Tuesday, September 20, 2005


'Doctor Who' is back on Earth!

Fifteen years after the last regular episode, six years after the one TV movie for the Eighth Doctor, we've had a full series of thirteen episodes featuring Christopher Eccleston as the Ninth Incarnation.

The final episode for this year has aired, signaling the end of Eccleston's tenure and marking the debut of David Tennant in the role.

And so to celebrate, most of my essays and all of the Crossovers will be dedicated to the Doctor for the rest of the summer.

Be forewarned: In my essays during this summer salute to 'Doctor Who', there will be spoilers for each of the episodes, especially in regard to summaries.....

This part hasn't changed from last week.....

Location: The Gamestation (formerly Satellite 5)
Date: 200,100
Enemy: Daleks

With the fate of the Universe hanging in the balance as the Dalek fleet begins their invasion of Earth, the Doctor needs to decide if he has to sacrifice every human being on Earth so that every other living being in the universe is safe from the Daleks.
[Thanks to TV.com]

The Doctor (Christopher Eccleston) faces the Daleks as he fights for Rose's life. He and Jack (John Barrowman) materialize the TARDIS on board the Dalek command ship outside the Solar System, where they find Rose (Billie Piper)... and the Daleks’ master, the Emperor Dalek, who reveals that he also escaped destruction at the end of the Time War, and has slowly been using humanity to rebuild the Dalek species. Except now, the Dalek Emperor believes he’s a god.
[Thanks to Outpost Gallifrey]


So here we are, dealing with the last episode of 'Doctor Who' for his ninth regeneration, as played by Christopher Eccleston. And as "Parting Of The Ways" wrapped up a lot of the mysteries from his tenure, it probably stood to reason that this theoretical crossover would the most complicated.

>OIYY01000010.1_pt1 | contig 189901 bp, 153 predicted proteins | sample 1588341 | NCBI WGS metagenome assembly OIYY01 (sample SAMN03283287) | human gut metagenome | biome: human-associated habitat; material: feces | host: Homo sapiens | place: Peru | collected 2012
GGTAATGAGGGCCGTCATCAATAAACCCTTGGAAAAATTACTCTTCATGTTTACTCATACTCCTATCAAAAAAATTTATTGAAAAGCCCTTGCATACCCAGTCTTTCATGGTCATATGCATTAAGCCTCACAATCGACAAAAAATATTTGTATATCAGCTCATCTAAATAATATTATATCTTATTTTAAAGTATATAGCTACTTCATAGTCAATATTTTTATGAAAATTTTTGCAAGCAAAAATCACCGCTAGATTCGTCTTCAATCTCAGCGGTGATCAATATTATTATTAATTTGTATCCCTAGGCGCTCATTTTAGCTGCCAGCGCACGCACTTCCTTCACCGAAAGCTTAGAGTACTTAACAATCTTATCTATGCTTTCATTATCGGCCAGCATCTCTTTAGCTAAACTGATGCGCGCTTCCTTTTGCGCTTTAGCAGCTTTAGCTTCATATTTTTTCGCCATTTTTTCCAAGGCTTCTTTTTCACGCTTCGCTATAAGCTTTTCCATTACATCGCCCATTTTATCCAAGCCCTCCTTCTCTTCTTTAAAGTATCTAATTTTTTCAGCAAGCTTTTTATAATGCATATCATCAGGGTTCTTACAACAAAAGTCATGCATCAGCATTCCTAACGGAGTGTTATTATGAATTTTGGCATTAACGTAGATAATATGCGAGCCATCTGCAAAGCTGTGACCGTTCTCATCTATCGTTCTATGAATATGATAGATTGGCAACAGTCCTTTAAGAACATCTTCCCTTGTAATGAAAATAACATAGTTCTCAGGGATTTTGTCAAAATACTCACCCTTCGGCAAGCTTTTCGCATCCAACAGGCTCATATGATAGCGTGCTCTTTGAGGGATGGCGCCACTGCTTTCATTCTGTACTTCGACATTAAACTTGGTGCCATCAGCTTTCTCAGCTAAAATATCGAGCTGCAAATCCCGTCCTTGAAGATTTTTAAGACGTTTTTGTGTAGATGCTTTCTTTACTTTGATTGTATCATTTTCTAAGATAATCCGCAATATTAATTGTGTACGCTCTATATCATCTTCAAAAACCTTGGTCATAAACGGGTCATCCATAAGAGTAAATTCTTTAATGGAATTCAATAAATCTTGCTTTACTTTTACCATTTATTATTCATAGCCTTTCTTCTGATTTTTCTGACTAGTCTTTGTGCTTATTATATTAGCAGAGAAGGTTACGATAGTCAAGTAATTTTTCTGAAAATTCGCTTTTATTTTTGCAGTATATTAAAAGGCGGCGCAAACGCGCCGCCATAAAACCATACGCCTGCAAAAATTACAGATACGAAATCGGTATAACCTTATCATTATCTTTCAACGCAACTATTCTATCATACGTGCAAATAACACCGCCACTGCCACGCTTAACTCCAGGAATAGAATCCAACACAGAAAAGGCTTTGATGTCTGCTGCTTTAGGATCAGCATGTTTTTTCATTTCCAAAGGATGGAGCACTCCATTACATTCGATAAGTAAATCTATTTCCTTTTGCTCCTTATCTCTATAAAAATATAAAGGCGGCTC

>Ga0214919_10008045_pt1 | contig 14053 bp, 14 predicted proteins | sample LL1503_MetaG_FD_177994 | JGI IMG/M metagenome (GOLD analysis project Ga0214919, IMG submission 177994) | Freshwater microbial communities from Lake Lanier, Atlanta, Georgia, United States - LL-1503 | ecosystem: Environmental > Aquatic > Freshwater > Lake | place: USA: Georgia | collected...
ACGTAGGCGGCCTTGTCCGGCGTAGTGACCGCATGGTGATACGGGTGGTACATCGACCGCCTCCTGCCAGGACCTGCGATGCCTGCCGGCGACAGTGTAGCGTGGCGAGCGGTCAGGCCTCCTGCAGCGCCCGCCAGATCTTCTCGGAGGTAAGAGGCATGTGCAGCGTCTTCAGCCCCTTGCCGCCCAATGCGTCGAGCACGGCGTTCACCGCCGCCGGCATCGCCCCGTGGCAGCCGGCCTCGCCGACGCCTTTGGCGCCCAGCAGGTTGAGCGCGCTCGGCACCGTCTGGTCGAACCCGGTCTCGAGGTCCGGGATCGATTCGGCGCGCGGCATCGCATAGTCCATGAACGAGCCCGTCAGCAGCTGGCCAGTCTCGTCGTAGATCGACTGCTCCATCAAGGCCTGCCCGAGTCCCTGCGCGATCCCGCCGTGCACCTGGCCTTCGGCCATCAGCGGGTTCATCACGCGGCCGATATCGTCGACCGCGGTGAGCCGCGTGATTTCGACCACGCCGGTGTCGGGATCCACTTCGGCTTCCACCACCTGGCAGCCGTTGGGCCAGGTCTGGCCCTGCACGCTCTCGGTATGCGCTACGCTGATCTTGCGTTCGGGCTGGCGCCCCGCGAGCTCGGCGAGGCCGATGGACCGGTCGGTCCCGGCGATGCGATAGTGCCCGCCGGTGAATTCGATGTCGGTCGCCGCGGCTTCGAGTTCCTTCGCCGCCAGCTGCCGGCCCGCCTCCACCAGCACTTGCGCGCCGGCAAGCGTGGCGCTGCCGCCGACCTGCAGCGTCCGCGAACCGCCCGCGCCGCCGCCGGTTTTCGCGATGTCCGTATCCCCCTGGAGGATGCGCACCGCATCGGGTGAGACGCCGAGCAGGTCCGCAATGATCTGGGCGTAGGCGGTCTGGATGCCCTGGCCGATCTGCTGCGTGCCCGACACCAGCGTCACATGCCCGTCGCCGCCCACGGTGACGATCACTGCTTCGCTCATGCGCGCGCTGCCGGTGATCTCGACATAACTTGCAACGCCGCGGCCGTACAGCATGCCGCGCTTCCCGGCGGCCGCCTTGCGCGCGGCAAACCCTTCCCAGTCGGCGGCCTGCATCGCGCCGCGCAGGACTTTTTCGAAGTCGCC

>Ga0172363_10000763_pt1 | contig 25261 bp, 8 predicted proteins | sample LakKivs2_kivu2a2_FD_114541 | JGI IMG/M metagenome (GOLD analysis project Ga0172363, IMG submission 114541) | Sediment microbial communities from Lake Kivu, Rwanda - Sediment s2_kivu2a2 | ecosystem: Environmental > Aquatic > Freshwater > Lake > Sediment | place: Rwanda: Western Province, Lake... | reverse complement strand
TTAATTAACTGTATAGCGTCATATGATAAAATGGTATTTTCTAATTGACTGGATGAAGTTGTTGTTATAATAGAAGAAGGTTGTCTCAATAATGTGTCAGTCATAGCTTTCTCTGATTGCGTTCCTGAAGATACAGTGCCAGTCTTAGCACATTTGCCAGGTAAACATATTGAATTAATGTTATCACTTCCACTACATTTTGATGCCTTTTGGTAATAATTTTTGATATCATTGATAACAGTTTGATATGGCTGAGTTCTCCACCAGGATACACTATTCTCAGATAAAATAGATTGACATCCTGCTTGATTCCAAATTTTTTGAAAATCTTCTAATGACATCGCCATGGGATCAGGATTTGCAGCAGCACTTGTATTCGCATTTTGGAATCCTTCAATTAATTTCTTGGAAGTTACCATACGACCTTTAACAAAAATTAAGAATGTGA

The Doctor and Rose, with Captain Jack Harkness and their other allies, make a final stand against the greatest enemies ever faced by the Doctor and the other Time Lords of Gallifrey - the Daleks.

Until he met that lone Dalek captive, a prisoner of Henry Van Statten, the Doctor believed that all of the Daleks had been destroyed - along with his own people, the Gallifreyans, - in the great Time War. This war triggered an "Armageddon Factor" which brought an apocalyptic end not only to the Dalek race but also to the Doctor's home planet of Gallifrey.

Of all the Time Lords, only the Doctor survived. And that was not by choice.

[If he was left behind to trigger the great conflagration, then that was probably the cause of his regeneration from his eighth incarnation, as played by Paul McGann.]

In the third episode, "The Unquiet Dead", we learned from the Gelth that the great Time War was not limited to just the Time Lords and the Daleks. And the Doctor told the Nestene Consciousness that he did his best to save their protein planets during the war in "Rose", the first episode.